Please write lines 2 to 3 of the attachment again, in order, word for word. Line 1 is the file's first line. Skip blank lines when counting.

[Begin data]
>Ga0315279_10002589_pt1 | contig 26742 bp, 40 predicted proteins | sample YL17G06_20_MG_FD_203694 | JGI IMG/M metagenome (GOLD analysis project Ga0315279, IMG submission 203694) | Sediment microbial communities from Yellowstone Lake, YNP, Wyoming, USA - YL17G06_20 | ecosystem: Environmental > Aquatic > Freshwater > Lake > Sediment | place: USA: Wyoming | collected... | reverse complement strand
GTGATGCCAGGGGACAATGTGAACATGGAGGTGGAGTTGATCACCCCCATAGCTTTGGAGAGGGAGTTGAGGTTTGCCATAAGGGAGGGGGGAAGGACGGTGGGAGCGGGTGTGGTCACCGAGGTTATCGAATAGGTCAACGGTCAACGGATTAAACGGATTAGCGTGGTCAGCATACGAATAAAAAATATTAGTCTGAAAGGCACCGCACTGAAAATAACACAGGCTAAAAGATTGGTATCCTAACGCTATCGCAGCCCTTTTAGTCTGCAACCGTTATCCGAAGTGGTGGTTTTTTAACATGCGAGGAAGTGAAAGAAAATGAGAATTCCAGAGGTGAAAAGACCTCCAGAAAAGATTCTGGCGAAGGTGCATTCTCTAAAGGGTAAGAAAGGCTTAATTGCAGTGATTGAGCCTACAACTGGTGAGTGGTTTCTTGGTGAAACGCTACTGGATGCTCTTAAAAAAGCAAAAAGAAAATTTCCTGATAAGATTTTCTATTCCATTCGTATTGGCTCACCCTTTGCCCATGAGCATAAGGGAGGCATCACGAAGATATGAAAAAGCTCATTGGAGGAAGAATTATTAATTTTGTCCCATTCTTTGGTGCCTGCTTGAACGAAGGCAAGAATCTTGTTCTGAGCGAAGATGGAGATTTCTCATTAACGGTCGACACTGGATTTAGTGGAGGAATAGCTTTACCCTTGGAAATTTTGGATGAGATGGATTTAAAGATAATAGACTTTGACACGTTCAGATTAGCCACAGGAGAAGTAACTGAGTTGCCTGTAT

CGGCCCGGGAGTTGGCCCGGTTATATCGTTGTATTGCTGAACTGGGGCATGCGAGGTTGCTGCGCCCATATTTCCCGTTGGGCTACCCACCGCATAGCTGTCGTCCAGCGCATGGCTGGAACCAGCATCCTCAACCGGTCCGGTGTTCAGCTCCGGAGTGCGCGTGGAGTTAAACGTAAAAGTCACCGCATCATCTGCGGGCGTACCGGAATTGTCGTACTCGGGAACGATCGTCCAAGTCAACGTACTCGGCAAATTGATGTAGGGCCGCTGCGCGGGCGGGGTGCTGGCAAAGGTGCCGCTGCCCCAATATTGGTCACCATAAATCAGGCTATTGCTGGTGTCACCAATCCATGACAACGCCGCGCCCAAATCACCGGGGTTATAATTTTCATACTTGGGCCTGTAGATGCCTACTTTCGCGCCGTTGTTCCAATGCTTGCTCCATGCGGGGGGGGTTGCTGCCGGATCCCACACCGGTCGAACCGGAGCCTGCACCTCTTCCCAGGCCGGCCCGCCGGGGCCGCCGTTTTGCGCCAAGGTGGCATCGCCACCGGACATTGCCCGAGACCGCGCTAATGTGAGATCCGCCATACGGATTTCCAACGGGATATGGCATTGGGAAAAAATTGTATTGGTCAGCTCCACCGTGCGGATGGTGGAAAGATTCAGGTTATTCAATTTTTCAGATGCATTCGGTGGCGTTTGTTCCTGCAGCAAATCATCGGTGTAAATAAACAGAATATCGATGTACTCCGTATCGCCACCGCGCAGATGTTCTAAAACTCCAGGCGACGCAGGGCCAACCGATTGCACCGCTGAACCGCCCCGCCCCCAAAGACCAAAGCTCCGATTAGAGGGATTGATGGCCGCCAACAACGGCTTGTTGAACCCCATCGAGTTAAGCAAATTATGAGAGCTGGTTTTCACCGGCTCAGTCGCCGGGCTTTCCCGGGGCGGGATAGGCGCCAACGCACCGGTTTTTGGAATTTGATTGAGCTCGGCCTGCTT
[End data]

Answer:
GTGATGCCAGGGGACAATGTGAACATGGAGGTGGAGTTGATCACCCCCATAGCTTTGGAGAGGGAGTTGAGGTTTGCCATAAGGGAGGGGGGAAGGACGGTGGGAGCGGGTGTGGTCACCGAGGTTATCGAATAGGTCAACGGTCAACGGATTAAACGGATTAGCGTGGTCAGCATACGAATAAAAAATATTAGTCTGAAAGGCACCGCACTGAAAATAACACAGGCTAAAAGATTGGTATCCTAACGCTATCGCAGCCCTTTTAGTCTGCAACCGTTATCCGAAGTGGTGGTTTTTTAACATGCGAGGAAGTGAAAGAAAATGAGAATTCCAGAGGTGAAAAGACCTCCAGAAAAGATTCTGGCGAAGGTGCATTCTCTAAAGGGTAAGAAAGGCTTAATTGCAGTGATTGAGCCTACAACTGGTGAGTGGTTTCTTGGTGAAACGCTACTGGATGCTCTTAAAAAAGCAAAAAGAAAATTTCCTGATAAGATTTTCTATTCCATTCGTATTGGCTCACCCTTTGCCCATGAGCATAAGGGAGGCATCACGAAGATATGAAAAAGCTCATTGGAGGAAGAATTATTAATTTTGTCCCATTCTTTGGTGCCTGCTTGAACGAAGGCAAGAATCTTGTTCTGAGCGAAGATGGAGATTTCTCATTAACGGTCGACACTGGATTTAGTGGAGGAATAGCTTTACCCTTGGAAATTTTGGATGAGATGGATTTAAAGATAATAGACTTTGACACGTTCAGATTAGCCACAGGAGAAGTAACTGAGTTGCCTGTAT

CGGCCCGGGAGTTGGCCCGGTTATATCGTTGTATTGCTGAACTGGGGCATGCGAGGTTGCTGCGCCCATATTTCCCGTTGGGCTACCCACCGCATAGCTGTCGTCCAGCGCATGGCTGGAACCAGCATCCTCAACCGGTCCGGTGTTCAGCTCCGGAGTGCGCGTGGAGTTAAACGTAAAAGTCACCGCATCATCTGCGGGCGTACCGGAATTGTCGTACTCGGGAACGATCGTCCAAGTCAACGTACTCGGCAAATTGATGTAGGGCCGCTGCGCGGGCGGGGTGCTGGCAAAGGTGCCGCTGCCCCAATATTGGTCACCATAAATCAGGCTATTGCTGGTGTCACCAATCCATGACAACGCCGCGCCCAAATCACCGGGGTTATAATTTTCATACTTGGGCCTGTAGATGCCTACTTTCGCGCCGTTGTTCCAATGCTTGCTCCATGCGGGGGGGGTTGCTGCCGGATCCCACACCGGTCGAACCGGAGCCTGCACCTCTTCCCAGGCCGGCCCGCCGGGGCCGCCGTTTTGCGCCAAGGTGGCATCGCCACCGGACATTGCCCGAGACCGCGCTAATGTGAGATCCGCCATACGGATTTCCAACGGGATATGGCATTGGGAAAAAATTGTATTGGTCAGCTCCACCGTGCGGATGGTGGAAAGATTCAGGTTATTCAATTTTTCAGATGCATTCGGTGGCGTTTGTTCCTGCAGCAAATCATCGGTGTAAATAAACAGAATATCGATGTACTCCGTATCGCCACCGCGCAGATGTTCTAAAACTCCAGGCGACGCAGGGCCAACCGATTGCACCGCTGAACCGCCCCGCCCCCAAAGACCAAAGCTCCGATTAGAGGGATTGATGGCCGCCAACAACGGCTTGTTGAACCCCATCGAGTTAAGCAAATTATGAGAGCTGGTTTTCACCGGCTCAGTCGCCGGGCTTTCCCGGGGCGGGATAGGCGCCAACGCACCGGTTTTTGGAATTTGATTGAGCTCGGCCTGCTT